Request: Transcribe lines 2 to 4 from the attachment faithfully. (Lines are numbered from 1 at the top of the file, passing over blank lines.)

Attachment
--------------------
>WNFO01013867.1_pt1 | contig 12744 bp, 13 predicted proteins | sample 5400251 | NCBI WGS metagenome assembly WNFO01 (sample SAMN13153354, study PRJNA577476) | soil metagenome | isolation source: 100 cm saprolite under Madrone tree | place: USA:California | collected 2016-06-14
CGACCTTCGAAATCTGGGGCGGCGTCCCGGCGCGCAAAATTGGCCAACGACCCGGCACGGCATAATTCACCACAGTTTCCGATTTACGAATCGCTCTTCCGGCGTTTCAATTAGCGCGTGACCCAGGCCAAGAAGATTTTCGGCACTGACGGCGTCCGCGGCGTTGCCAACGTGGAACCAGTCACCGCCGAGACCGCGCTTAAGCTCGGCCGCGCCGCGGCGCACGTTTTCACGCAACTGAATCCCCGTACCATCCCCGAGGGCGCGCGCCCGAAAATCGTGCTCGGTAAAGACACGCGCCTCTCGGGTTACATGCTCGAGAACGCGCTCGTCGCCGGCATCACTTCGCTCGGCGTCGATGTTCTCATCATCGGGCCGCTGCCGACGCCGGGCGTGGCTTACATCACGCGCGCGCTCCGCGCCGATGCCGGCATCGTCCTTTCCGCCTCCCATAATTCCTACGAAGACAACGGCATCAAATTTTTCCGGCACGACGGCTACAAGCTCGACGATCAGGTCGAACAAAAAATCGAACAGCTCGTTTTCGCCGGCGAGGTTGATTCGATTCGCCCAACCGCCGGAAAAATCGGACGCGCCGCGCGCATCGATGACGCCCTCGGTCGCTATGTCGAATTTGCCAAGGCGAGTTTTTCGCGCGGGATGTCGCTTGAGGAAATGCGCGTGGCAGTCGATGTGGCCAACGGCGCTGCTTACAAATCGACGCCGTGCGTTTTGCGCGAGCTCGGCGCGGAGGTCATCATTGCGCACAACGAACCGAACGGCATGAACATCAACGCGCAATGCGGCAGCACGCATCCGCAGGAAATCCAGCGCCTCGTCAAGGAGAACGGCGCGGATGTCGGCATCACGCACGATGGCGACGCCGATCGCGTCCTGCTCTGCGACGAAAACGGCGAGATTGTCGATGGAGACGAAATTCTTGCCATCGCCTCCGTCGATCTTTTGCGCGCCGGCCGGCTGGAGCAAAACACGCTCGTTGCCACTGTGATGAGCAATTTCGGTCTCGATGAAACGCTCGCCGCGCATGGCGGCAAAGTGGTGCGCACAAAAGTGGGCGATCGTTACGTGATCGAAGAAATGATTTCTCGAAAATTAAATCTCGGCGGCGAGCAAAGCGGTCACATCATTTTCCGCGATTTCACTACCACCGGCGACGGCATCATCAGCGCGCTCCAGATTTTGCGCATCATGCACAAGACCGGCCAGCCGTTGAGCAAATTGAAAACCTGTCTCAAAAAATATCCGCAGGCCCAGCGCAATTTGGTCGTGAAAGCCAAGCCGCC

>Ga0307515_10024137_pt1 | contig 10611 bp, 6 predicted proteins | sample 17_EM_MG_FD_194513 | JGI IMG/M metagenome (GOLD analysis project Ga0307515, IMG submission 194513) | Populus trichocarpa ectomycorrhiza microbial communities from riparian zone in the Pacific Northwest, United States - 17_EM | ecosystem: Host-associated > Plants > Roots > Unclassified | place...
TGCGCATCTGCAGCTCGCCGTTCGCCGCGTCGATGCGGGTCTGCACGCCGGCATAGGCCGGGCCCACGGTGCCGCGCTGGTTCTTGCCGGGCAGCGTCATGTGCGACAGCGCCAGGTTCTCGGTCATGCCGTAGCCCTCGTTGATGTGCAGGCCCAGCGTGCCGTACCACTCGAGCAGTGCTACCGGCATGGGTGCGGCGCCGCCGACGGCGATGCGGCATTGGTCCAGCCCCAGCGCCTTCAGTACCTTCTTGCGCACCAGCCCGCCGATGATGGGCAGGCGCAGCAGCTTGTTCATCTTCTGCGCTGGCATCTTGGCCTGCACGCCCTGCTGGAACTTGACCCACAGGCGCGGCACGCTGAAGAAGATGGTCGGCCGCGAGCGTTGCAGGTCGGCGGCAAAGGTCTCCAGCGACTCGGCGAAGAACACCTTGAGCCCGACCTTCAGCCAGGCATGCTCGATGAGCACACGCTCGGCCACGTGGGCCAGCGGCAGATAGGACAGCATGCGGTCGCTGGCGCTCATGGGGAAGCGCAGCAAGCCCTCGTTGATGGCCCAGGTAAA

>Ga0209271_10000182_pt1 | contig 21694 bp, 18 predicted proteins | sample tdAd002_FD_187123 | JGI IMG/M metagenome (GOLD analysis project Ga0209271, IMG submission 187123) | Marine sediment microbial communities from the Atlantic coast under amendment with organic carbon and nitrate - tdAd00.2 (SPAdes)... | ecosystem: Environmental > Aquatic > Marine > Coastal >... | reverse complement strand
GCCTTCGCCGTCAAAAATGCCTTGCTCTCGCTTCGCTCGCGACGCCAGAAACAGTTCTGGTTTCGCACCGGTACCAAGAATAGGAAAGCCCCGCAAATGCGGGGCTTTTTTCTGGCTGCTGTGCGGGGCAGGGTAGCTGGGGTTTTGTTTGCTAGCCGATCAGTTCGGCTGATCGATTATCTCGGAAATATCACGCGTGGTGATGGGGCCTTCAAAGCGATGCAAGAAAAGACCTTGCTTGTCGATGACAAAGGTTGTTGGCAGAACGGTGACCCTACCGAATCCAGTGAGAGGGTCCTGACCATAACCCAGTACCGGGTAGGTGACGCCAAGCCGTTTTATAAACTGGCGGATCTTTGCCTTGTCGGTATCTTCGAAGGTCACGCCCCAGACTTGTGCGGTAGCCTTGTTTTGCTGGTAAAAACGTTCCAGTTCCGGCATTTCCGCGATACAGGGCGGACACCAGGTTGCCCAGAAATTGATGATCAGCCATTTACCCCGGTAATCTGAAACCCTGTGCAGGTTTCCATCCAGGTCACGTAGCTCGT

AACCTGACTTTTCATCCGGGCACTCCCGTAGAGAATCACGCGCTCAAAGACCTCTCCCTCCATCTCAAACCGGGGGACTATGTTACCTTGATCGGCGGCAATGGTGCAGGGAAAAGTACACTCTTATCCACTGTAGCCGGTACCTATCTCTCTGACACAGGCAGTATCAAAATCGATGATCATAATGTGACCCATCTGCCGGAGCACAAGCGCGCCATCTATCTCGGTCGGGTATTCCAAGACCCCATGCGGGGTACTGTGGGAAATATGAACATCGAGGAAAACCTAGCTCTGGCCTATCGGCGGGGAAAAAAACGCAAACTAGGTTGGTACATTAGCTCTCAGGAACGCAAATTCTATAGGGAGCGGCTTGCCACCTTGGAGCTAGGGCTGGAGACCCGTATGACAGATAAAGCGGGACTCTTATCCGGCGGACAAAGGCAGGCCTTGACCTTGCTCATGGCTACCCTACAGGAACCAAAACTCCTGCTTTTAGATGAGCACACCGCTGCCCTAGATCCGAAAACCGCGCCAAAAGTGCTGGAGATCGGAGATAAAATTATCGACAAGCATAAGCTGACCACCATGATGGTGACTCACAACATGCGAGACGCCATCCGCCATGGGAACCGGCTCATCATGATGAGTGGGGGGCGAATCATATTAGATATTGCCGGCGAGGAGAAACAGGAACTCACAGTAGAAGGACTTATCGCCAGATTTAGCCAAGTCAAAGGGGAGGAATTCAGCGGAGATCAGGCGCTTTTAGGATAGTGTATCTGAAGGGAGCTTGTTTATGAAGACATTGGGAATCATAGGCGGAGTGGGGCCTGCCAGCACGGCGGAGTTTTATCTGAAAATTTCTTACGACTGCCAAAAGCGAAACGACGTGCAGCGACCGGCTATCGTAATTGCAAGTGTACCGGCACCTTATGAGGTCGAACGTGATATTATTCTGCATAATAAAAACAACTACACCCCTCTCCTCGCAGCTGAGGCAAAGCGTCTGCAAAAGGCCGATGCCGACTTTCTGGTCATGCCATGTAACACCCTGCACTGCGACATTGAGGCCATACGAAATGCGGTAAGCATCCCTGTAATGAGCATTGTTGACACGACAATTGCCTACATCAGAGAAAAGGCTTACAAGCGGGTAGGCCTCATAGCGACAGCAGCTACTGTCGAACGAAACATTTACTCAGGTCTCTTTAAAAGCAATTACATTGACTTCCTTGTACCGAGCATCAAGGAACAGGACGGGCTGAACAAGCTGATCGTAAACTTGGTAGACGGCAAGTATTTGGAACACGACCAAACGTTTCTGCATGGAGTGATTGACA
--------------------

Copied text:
CGACCTTCGAAATCTGGGGCGGCGTCCCGGCGCGCAAAATTGGCCAACGACCCGGCACGGCATAATTCACCACAGTTTCCGATTTACGAATCGCTCTTCCGGCGTTTCAATTAGCGCGTGACCCAGGCCAAGAAGATTTTCGGCACTGACGGCGTCCGCGGCGTTGCCAACGTGGAACCAGTCACCGCCGAGACCGCGCTTAAGCTCGGCCGCGCCGCGGCGCACGTTTTCACGCAACTGAATCCCCGTACCATCCCCGAGGGCGCGCGCCCGAAAATCGTGCTCGGTAAAGACACGCGCCTCTCGGGTTACATGCTCGAGAACGCGCTCGTCGCCGGCATCACTTCGCTCGGCGTCGATGTTCTCATCATCGGGCCGCTGCCGACGCCGGGCGTGGCTTACATCACGCGCGCGCTCCGCGCCGATGCCGGCATCGTCCTTTCCGCCTCCCATAATTCCTACGAAGACAACGGCATCAAATTTTTCCGGCACGACGGCTACAAGCTCGACGATCAGGTCGAACAAAAAATCGAACAGCTCGTTTTCGCCGGCGAGGTTGATTCGATTCGCCCAACCGCCGGAAAAATCGGACGCGCCGCGCGCATCGATGACGCCCTCGGTCGCTATGTCGAATTTGCCAAGGCGAGTTTTTCGCGCGGGATGTCGCTTGAGGAAATGCGCGTGGCAGTCGATGTGGCCAACGGCGCTGCTTACAAATCGACGCCGTGCGTTTTGCGCGAGCTCGGCGCGGAGGTCATCATTGCGCACAACGAACCGAACGGCATGAACATCAACGCGCAATGCGGCAGCACGCATCCGCAGGAAATCCAGCGCCTCGTCAAGGAGAACGGCGCGGATGTCGGCATCACGCACGATGGCGACGCCGATCGCGTCCTGCTCTGCGACGAAAACGGCGAGATTGTCGATGGAGACGAAATTCTTGCCATCGCCTCCGTCGATCTTTTGCGCGCCGGCCGGCTGGAGCAAAACACGCTCGTTGCCACTGTGATGAGCAATTTCGGTCTCGATGAAACGCTCGCCGCGCATGGCGGCAAAGTGGTGCGCACAAAAGTGGGCGATCGTTACGTGATCGAAGAAATGATTTCTCGAAAATTAAATCTCGGCGGCGAGCAAAGCGGTCACATCATTTTCCGCGATTTCACTACCACCGGCGACGGCATCATCAGCGCGCTCCAGATTTTGCGCATCATGCACAAGACCGGCCAGCCGTTGAGCAAATTGAAAACCTGTCTCAAAAAATATCCGCAGGCCCAGCGCAATTTGGTCGTGAAAGCCAAGCCGCC

>Ga0307515_10024137_pt1 | contig 10611 bp, 6 predicted proteins | sample 17_EM_MG_FD_194513 | JGI IMG/M metagenome (GOLD analysis project Ga0307515, IMG submission 194513) | Populus trichocarpa ectomycorrhiza microbial communities from riparian zone in the Pacific Northwest, United States - 17_EM | ecosystem: Host-associated > Plants > Roots > Unclassified | place...
TGCGCATCTGCAGCTCGCCGTTCGCCGCGTCGATGCGGGTCTGCACGCCGGCATAGGCCGGGCCCACGGTGCCGCGCTGGTTCTTGCCGGGCAGCGTCATGTGCGACAGCGCCAGGTTCTCGGTCATGCCGTAGCCCTCGTTGATGTGCAGGCCCAGCGTGCCGTACCACTCGAGCAGTGCTACCGGCATGGGTGCGGCGCCGCCGACGGCGATGCGGCATTGGTCCAGCCCCAGCGCCTTCAGTACCTTCTTGCGCACCAGCCCGCCGATGATGGGCAGGCGCAGCAGCTTGTTCATCTTCTGCGCTGGCATCTTGGCCTGCACGCCCTGCTGGAACTTGACCCACAGGCGCGGCACGCTGAAGAAGATGGTCGGCCGCGAGCGTTGCAGGTCGGCGGCAAAGGTCTCCAGCGACTCGGCGAAGAACACCTTGAGCCCGACCTTCAGCCAGGCATGCTCGATGAGCACACGCTCGGCCACGTGGGCCAGCGGCAGATAGGACAGCATGCGGTCGCTGGCGCTCATGGGGAAGCGCAGCAAGCCCTCGTTGATGGCCCAGGTAAA